The last minute surprise campaign development – adopted from American presidential elections, which are held on first Tuesday of November – that can upend an election campaign and change the result.
The term likely originates from the 1968 presidential election, which pitted Republican Richard Nixon against incumbent Democratic Vice President Hubert Humphrey during the height of the unpopular Vietnam War. Nixon’s team rightly suspected that President Lyndon Johnson was planning an “October Surprise” in the form of a peace agreement with the North Vietnamese at secret Paris peace talks timed to put Humphrey over the top in the close-fought race.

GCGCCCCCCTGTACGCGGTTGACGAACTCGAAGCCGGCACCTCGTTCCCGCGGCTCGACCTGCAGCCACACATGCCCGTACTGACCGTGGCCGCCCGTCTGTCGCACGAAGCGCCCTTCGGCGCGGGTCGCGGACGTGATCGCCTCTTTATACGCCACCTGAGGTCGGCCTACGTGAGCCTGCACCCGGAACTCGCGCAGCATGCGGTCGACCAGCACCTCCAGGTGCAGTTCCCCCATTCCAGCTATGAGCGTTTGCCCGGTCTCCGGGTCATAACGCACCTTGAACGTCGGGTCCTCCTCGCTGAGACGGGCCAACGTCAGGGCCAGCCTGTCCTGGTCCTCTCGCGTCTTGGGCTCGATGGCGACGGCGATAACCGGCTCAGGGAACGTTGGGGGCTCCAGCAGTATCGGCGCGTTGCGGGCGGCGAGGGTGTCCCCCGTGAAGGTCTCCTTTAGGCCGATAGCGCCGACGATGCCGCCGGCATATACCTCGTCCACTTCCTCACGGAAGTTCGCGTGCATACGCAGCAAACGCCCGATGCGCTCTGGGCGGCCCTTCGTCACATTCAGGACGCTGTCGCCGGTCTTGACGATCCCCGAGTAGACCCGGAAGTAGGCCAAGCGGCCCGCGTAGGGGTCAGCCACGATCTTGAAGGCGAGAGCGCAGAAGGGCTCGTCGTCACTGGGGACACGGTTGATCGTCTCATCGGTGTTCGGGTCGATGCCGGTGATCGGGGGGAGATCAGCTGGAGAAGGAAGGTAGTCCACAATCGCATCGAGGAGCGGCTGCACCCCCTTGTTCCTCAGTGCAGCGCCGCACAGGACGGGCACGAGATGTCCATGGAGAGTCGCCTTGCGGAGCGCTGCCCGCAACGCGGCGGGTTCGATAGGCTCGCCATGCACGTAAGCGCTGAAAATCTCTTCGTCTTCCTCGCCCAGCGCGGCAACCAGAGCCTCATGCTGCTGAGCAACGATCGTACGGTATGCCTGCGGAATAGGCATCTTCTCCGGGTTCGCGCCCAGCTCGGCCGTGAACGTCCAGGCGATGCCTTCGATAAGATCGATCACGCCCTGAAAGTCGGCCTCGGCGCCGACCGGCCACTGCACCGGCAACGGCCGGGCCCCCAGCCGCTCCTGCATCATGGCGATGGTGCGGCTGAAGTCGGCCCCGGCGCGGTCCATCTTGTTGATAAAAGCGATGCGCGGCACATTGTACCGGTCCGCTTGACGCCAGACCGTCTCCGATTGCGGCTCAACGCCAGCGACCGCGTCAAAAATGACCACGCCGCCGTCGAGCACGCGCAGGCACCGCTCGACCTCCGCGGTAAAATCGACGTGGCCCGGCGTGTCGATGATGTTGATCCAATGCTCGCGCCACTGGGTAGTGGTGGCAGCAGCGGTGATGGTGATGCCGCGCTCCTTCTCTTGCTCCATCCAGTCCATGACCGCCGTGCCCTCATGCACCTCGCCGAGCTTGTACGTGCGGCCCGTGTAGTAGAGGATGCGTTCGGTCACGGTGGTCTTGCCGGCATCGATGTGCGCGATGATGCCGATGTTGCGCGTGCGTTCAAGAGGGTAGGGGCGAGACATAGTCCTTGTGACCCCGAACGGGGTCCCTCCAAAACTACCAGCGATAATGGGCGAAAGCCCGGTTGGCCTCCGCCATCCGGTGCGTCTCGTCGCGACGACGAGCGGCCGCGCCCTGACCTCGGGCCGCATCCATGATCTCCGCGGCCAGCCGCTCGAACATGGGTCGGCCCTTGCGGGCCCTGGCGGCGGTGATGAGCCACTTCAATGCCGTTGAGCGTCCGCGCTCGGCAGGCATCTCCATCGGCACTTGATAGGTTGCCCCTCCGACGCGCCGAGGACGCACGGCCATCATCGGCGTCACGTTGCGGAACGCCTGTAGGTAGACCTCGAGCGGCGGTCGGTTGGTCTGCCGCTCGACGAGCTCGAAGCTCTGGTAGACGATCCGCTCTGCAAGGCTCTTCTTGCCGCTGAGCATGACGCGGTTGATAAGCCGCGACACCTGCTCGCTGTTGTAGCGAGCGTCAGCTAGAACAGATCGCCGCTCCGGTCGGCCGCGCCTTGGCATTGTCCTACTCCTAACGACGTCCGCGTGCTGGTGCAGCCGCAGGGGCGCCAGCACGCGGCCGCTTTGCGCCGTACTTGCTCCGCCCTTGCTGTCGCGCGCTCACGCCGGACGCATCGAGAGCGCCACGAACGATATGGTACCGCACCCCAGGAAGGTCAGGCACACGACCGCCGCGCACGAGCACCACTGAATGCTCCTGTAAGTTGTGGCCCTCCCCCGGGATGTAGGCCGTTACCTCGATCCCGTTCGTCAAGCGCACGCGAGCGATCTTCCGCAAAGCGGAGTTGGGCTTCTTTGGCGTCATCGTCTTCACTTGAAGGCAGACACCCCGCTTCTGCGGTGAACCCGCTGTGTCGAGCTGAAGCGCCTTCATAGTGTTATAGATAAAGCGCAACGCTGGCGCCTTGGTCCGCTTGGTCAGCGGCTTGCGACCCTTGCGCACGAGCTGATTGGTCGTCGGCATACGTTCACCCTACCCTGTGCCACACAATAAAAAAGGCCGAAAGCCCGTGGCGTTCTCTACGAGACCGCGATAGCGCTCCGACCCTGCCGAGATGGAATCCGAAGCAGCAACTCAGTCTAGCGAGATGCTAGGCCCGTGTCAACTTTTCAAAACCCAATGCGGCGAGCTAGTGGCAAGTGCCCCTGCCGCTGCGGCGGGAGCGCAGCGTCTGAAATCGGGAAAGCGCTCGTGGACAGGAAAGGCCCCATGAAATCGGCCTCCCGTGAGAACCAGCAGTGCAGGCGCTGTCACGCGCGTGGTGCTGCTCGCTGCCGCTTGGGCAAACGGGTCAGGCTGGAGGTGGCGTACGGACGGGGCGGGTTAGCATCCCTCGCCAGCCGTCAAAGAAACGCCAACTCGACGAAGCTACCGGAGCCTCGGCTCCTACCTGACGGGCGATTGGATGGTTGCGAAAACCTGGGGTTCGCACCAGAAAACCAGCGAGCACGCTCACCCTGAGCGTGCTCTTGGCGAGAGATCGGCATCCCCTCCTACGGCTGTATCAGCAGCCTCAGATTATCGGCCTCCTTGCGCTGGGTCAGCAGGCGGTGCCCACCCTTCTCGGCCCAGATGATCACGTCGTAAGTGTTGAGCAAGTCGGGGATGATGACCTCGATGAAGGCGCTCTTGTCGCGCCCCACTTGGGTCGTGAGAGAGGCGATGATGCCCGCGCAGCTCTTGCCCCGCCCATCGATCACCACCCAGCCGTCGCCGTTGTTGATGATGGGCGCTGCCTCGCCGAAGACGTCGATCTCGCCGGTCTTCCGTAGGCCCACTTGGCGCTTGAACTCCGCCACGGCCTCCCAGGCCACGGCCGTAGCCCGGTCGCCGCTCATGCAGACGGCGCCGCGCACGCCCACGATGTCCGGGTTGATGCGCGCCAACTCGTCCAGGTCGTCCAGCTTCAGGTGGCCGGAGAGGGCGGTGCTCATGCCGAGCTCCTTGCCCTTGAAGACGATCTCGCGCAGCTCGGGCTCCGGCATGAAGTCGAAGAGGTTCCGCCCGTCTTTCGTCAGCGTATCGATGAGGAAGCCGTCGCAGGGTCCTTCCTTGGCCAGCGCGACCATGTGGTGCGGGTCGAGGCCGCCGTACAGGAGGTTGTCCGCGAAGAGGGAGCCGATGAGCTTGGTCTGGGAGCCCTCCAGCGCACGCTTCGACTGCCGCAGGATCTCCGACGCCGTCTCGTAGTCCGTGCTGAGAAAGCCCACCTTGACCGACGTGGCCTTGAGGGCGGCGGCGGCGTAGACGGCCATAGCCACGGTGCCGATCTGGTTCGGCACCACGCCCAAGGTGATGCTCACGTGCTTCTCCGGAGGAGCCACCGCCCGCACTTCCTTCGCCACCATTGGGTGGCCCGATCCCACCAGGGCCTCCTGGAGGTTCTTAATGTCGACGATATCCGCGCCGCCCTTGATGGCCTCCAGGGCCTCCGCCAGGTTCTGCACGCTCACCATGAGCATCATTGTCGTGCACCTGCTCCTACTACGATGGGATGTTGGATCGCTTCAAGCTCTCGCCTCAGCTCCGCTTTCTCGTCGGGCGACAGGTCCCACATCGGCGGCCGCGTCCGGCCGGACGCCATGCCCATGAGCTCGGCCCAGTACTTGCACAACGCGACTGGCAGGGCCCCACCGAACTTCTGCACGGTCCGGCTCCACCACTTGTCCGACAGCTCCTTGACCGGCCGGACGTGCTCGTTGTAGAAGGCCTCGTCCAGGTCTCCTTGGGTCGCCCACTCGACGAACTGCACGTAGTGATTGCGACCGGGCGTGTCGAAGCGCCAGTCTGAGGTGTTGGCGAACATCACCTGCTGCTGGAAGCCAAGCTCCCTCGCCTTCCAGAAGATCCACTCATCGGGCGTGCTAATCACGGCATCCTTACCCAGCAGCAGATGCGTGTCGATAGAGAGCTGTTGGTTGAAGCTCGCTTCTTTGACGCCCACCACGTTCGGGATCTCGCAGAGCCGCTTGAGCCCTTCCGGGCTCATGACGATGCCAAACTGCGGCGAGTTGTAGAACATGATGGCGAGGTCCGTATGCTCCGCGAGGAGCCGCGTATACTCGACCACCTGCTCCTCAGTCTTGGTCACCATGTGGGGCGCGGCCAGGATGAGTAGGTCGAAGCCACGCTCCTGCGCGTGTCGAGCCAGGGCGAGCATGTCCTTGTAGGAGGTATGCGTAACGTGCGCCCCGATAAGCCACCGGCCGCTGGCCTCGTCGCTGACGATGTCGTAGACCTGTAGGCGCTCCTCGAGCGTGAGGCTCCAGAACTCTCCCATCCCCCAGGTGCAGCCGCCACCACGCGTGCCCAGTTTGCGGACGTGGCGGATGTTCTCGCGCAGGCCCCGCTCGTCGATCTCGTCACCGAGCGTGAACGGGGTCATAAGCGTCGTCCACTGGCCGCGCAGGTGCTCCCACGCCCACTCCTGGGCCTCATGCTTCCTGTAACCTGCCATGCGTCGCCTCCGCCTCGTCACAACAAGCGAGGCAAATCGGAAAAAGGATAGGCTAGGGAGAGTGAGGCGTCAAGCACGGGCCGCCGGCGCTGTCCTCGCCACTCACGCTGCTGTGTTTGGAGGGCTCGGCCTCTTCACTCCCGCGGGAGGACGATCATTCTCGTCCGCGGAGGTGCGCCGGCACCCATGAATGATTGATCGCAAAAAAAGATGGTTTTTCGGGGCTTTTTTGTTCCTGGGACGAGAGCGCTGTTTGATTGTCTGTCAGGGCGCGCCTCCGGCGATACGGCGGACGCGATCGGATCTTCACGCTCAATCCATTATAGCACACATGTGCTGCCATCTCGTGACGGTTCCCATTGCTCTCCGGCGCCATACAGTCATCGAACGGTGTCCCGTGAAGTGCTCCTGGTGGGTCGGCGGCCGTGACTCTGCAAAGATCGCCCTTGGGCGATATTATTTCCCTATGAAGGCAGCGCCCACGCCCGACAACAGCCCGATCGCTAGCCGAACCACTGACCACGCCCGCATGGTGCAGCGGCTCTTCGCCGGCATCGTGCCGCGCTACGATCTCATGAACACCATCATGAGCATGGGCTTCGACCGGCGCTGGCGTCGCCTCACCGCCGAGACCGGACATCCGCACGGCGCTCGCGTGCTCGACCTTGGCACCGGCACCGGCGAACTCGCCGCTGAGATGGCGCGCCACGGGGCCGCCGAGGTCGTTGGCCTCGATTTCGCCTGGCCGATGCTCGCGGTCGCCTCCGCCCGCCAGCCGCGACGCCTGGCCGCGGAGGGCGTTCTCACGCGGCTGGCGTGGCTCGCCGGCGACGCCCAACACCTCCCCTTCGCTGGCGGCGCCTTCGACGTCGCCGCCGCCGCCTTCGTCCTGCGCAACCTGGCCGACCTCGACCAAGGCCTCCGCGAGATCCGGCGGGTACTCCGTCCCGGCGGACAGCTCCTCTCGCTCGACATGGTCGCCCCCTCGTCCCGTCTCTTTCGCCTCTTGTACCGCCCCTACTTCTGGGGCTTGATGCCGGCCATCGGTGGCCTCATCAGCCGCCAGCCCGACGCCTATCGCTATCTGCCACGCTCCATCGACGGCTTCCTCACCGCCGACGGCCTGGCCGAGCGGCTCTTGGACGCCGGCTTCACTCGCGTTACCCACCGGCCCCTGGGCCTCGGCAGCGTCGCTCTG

Some well-placed interference from Team Nixon would scuttle the peace breakthrough, and Nixon went on to win by the thinnest of margins.
Other US “October Surprises” have included the leaking of George W. Bush’s DUI arrest record late in the 2000 presidential election. During the 1980 election, Ronald Reagan’s campaign also reportedly worried (needlessly) about an “October Surprise” release of American hostages in Tehran.
When Canadian campaigns are held in the Fall, pundits sometimes muse about whether the losing side has an “October Surprise” in store.
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